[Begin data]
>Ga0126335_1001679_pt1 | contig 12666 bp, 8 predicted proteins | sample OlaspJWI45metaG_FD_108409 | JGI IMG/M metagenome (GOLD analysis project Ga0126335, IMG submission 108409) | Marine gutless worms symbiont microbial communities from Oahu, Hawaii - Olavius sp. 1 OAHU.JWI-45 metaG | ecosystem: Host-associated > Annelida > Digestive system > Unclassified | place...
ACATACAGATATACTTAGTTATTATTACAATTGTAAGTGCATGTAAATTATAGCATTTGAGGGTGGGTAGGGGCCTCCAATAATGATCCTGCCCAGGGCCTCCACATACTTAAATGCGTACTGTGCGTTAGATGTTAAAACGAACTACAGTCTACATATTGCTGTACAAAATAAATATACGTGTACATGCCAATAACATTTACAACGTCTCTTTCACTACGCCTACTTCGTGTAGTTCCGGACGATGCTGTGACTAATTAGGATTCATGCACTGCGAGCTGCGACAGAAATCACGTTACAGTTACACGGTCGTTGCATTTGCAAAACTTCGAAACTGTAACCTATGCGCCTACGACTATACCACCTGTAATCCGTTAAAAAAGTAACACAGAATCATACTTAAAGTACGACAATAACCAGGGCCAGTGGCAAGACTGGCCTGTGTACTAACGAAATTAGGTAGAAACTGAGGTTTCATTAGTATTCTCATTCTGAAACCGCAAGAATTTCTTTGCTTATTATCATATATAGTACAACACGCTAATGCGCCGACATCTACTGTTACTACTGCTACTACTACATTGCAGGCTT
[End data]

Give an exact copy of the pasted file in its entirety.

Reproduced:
>Ga0126335_1001679_pt1 | contig 12666 bp, 8 predicted proteins | sample OlaspJWI45metaG_FD_108409 | JGI IMG/M metagenome (GOLD analysis project Ga0126335, IMG submission 108409) | Marine gutless worms symbiont microbial communities from Oahu, Hawaii - Olavius sp. 1 OAHU.JWI-45 metaG | ecosystem: Host-associated > Annelida > Digestive system > Unclassified | place...
ACATACAGATATACTTAGTTATTATTACAATTGTAAGTGCATGTAAATTATAGCATTTGAGGGTGGGTAGGGGCCTCCAATAATGATCCTGCCCAGGGCCTCCACATACTTAAATGCGTACTGTGCGTTAGATGTTAAAACGAACTACAGTCTACATATTGCTGTACAAAATAAATATACGTGTACATGCCAATAACATTTACAACGTCTCTTTCACTACGCCTACTTCGTGTAGTTCCGGACGATGCTGTGACTAATTAGGATTCATGCACTGCGAGCTGCGACAGAAATCACGTTACAGTTACACGGTCGTTGCATTTGCAAAACTTCGAAACTGTAACCTATGCGCCTACGACTATACCACCTGTAATCCGTTAAAAAAGTAACACAGAATCATACTTAAAGTACGACAATAACCAGGGCCAGTGGCAAGACTGGCCTGTGTACTAACGAAATTAGGTAGAAACTGAGGTTTCATTAGTATTCTCATTCTGAAACCGCAAGAATTTCTTTGCTTATTATCATATATAGTACAACACGCTAATGCGCCGACATCTACTGTTACTACTGCTACTACTACATTGCAGGCTT